Vasque Mantra 2.0 GTX trail shoe works well for hiking or for walking. It is lighter in weight than many other boots. It is waterproof and made to keep out trail debris. People found these very comfortable for a rainy day walk around the suburbs through puddles and street rivulets. But they really proved themselves on tough rocky, steep trails in the Columbia River Gorge.
They provided great stability and protected my feet from the sharp rocks.
Vasque Mantra 2.0 review : Men's Gore-Tex Hiking Boot
Lightweight Hiking Shoe for Natural Trails
For day hikes when you are only carrying a day pack, you don't need the full support of a hiking boot. But you do need a shoe that is stable and protective. It needs to have a sole that will help prevent slipping on gravel and dirt. The sole must protect your foot from feeling the rocks and roots. I also look for a waterproof shoe so I don't have to worry about splashing through puddles or getting wet crossing small rivulets.
The Vasque Mantra 2.0 does all of this. It has a Nubuck leather and airmesh upper that reduces weight. The Vibram sole should last a long time, but it is also built with great flexibility to allow you to walk with a good heel-to-toe roll-through of each step. Some wearers complained that you can still feel rocks through this shoe.
The fit is great for people with a wide forefoot, but it still has a narrow enough heel. I have a wide foot and wore this comfortably through over four miles on my first outing with it.
The lacing system is boot-like, so I had to do some modifications to get the kind of lacing I prefer to make sure my heel was retained in the heel cup.
The body of the shoe is full-grain Nubuck leather, very smooth, tough and attractive.The leather pieces are sewn together with stitching that is so precise it's amazing. The well-padded collar around the ankle is well formed and supportive as well as protective of that sensitive area. The sturdy leather over the heel has two fingers that extend up on the sides of the Achilles padding to help limit lateral movement in that area.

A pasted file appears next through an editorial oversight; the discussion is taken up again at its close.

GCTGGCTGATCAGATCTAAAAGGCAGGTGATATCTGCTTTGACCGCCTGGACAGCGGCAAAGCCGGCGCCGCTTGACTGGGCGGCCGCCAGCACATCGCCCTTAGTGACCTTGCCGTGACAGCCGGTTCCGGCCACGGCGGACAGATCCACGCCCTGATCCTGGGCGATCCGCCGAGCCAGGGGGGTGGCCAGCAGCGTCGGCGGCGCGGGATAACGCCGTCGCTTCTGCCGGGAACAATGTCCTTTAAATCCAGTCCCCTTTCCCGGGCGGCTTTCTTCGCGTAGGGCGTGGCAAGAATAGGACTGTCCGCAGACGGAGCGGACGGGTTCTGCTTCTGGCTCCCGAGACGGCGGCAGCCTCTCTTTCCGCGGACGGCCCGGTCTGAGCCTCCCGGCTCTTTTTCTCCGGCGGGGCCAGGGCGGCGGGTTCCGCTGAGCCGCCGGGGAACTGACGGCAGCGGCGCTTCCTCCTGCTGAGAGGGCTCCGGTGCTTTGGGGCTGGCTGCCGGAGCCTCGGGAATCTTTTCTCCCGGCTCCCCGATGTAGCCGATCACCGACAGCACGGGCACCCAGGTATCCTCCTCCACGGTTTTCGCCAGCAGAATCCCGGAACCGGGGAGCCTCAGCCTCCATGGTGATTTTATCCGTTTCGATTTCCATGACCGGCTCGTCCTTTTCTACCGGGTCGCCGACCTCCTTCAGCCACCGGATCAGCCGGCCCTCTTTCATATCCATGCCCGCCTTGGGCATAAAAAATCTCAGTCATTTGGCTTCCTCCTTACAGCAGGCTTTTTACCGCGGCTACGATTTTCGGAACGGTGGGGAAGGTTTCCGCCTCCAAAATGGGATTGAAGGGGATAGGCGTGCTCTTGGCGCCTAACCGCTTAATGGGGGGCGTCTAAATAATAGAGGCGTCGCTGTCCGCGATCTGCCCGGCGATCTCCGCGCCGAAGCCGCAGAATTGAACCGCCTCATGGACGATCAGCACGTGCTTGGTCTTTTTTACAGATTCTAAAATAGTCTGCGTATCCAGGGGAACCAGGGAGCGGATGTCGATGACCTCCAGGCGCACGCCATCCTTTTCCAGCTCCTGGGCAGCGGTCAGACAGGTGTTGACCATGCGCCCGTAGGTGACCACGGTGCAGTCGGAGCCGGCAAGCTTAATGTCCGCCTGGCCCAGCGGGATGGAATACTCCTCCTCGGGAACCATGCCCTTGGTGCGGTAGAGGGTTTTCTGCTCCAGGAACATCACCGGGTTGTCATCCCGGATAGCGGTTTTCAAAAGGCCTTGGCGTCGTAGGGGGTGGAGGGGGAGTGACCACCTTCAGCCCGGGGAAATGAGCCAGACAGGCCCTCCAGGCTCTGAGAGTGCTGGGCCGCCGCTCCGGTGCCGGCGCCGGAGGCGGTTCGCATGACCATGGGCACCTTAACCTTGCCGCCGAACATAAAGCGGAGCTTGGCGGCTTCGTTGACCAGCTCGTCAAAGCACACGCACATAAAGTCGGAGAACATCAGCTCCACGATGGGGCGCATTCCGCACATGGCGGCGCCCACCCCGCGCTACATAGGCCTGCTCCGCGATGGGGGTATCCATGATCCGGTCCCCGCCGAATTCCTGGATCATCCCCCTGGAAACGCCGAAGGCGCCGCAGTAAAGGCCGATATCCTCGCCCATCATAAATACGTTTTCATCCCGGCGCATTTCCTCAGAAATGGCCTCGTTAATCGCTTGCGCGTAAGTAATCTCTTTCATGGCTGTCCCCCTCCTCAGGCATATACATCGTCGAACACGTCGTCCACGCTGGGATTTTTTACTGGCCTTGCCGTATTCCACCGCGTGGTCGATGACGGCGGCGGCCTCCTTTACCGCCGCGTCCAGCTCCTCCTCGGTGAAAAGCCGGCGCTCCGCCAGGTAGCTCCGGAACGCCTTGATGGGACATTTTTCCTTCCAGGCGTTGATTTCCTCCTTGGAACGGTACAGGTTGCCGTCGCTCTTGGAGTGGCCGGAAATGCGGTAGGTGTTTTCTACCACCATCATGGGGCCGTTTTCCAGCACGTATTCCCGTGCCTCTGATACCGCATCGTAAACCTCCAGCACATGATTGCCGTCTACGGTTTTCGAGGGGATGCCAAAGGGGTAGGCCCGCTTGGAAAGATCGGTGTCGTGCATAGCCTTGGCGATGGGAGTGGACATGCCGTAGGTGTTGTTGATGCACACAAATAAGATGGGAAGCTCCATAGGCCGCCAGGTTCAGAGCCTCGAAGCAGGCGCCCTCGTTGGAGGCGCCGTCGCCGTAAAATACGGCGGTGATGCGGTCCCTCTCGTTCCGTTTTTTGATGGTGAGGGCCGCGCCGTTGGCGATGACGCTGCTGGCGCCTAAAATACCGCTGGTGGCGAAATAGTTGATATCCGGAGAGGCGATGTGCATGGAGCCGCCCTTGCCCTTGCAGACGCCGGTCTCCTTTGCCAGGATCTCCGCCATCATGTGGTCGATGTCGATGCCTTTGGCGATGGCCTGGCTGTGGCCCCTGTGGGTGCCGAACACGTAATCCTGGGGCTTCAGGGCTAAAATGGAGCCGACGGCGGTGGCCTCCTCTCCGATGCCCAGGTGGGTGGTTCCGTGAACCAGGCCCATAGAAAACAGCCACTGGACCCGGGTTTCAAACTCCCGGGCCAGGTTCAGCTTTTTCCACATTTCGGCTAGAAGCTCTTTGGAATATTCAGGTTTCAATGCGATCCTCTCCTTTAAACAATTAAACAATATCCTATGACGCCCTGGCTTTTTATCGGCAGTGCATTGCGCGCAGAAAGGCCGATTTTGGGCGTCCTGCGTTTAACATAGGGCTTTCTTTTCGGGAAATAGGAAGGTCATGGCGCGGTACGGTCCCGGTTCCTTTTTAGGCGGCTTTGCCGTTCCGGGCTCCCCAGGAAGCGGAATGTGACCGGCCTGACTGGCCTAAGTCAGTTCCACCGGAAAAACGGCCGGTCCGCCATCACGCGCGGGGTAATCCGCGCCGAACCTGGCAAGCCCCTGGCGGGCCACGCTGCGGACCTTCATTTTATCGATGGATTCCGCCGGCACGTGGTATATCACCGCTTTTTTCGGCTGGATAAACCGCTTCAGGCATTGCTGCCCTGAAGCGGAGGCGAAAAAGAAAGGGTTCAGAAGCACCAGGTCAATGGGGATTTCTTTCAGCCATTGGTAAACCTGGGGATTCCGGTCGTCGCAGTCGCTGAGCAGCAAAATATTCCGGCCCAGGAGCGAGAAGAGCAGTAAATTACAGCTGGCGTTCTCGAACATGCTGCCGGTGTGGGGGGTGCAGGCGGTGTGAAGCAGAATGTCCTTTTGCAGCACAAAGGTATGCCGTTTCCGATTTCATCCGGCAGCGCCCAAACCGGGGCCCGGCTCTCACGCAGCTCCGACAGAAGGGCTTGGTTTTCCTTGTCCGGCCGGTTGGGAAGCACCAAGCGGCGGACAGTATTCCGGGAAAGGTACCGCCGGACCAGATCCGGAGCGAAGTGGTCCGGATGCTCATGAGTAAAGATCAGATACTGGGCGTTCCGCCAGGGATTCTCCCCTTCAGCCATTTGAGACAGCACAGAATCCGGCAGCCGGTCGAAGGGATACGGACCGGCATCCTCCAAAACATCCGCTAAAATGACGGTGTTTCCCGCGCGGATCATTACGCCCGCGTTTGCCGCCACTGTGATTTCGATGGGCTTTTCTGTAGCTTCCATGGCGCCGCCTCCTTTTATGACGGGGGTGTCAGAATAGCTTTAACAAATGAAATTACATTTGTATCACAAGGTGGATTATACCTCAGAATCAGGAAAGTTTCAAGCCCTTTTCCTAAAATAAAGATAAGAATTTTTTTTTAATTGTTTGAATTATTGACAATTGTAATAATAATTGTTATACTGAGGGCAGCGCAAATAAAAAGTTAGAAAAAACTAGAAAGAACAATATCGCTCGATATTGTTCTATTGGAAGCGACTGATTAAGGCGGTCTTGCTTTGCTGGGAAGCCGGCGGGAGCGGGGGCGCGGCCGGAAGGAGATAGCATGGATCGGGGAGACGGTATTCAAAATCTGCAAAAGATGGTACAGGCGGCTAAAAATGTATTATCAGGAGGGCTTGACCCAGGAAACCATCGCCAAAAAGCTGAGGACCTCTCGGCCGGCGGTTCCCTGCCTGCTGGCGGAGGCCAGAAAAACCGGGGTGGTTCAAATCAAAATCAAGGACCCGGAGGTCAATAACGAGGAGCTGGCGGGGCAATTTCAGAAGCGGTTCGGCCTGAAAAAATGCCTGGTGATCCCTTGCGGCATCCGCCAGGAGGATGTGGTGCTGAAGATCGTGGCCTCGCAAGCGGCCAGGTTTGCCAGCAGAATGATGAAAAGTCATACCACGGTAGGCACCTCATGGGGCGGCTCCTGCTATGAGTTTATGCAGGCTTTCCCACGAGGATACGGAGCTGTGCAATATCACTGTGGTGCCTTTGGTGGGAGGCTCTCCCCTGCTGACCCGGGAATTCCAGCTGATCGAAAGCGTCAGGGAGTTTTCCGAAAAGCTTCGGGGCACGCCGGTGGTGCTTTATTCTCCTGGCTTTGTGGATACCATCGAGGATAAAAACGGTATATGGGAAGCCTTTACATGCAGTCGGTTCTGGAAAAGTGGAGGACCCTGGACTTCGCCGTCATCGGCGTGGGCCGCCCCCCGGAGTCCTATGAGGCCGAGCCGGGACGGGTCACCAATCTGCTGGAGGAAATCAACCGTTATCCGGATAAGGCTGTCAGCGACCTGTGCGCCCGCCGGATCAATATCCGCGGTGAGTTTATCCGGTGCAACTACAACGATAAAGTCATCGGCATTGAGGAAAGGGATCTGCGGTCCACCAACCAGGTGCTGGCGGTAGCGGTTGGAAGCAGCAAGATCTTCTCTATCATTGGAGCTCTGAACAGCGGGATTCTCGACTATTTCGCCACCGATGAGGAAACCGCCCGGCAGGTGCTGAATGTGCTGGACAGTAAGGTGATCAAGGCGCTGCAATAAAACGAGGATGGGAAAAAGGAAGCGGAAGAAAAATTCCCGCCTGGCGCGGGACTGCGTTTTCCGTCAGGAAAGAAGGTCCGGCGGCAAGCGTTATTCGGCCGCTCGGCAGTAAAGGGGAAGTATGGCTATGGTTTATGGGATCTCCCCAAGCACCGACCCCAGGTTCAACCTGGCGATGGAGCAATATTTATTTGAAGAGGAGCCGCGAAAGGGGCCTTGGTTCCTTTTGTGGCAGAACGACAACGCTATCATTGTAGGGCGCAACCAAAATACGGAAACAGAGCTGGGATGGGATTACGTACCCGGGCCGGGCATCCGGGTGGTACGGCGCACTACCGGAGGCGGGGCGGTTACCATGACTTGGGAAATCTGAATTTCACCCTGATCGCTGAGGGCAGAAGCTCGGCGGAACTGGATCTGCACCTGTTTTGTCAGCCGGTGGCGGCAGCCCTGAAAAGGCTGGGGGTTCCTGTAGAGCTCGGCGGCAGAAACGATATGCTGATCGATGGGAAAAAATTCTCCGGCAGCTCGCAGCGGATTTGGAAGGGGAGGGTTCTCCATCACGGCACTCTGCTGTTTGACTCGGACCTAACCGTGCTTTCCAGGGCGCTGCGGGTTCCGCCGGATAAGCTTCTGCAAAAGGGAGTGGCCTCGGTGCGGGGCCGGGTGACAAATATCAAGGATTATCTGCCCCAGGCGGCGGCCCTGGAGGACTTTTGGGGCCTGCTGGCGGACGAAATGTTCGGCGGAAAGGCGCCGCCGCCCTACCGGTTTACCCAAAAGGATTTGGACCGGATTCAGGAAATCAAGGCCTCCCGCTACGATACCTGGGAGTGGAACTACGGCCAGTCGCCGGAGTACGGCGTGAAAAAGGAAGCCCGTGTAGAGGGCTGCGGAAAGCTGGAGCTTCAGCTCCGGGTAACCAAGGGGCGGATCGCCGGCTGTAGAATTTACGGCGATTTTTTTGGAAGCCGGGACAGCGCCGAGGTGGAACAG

The shoe strings that come with the current Renegade II model are round and woven of a polyester material. The laces in my old shoes appear to be made of similar polyester and never showed any wear of the miles. While it’s a small thing, I prefer the flat shape of the old laces, which in my experience are less prone to slipping the knot.
Outsole and Soles
I have no complaints about the service the outsole on my old Renegades gave. The Vibram soles are often considered the gold standard for all kinds of footwear, but especially for hiking boots. The Vibram EVO sole on the new Renegade II shoes and boots is advertised to provide "sure-footed traction in rugged terrain." Based on past personal experience, the Vibram reputation and a quick glance at the actual sole on the shoe, I have no reason to doubt the claim. The sole on the new Renegade is deep and rugged-looking under the ball of the foot and most of the heel. At the extremities of the sole under the toe and the back of the heel, the sole has more material to give longer wear in the high friction areas.
Now for a few words on the GORE-TEX membrane, the midsole and the shank, parts of the shoe which are not visible. The waterproof feature is an absolute must here in the wet Pacific Northwest and its performance is well-known from years of use world-wide. I suppose that there are some locales that would not benefit from GORE-TEX in boots and save a little cash and a little weight and breathe a little better. But overall, if there is the slightest chance that your natural trail will cross a stream or a snow bank, or a remote chance that you will get caught out in a sudden rain shower, you might end up believing the membrane is essential, as I do.
There is not much to say about the PU (Poly Urethane) Midsole, or the full length nylon shank. These two features help give the shoe form and contribute some shock-absorbing capacity. In a recreational hiking shoe such as the Renegade these components are man-made materials in order to keep the shoe light, while contributing enough stiffness to give support to the feet. This is basic stuff, but part of the foundation on which Lowa has built a lot of good shoes and a great reputation.
So there you have it, a light hiking shoe that this light hiker likes a ton.